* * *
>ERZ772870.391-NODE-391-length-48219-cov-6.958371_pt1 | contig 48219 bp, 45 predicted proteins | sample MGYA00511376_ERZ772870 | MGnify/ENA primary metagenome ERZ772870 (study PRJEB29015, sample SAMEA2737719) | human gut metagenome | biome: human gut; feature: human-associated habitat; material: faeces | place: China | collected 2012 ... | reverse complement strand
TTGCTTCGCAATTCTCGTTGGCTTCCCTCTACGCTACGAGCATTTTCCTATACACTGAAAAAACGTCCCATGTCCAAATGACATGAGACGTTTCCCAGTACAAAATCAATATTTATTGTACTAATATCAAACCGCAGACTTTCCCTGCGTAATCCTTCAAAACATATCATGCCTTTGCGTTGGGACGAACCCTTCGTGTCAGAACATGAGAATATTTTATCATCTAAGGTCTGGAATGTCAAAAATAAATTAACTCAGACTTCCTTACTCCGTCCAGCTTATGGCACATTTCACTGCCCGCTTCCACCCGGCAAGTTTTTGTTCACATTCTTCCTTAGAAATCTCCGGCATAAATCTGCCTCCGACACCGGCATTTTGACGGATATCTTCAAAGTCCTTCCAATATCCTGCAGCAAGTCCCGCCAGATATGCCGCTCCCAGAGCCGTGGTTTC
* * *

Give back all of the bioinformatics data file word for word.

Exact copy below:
>ERZ772870.391-NODE-391-length-48219-cov-6.958371_pt1 | contig 48219 bp, 45 predicted proteins | sample MGYA00511376_ERZ772870 | MGnify/ENA primary metagenome ERZ772870 (study PRJEB29015, sample SAMEA2737719) | human gut metagenome | biome: human gut; feature: human-associated habitat; material: faeces | place: China | collected 2012 ... | reverse complement strand
TTGCTTCGCAATTCTCGTTGGCTTCCCTCTACGCTACGAGCATTTTCCTATACACTGAAAAAACGTCCCATGTCCAAATGACATGAGACGTTTCCCAGTACAAAATCAATATTTATTGTACTAATATCAAACCGCAGACTTTCCCTGCGTAATCCTTCAAAACATATCATGCCTTTGCGTTGGGACGAACCCTTCGTGTCAGAACATGAGAATATTTTATCATCTAAGGTCTGGAATGTCAAAAATAAATTAACTCAGACTTCCTTACTCCGTCCAGCTTATGGCACATTTCACTGCCCGCTTCCACCCGGCAAGTTTTTGTTCACATTCTTCCTTAGAAATCTCCGGCATAAATCTGCCTCCGACACCGGCATTTTGACGGATATCTTCAAAGTCCTTCCAATATCCTGCAGCAAGTCCCGCCAGATATGCCGCTCCCAGAGCCGTGGTTTC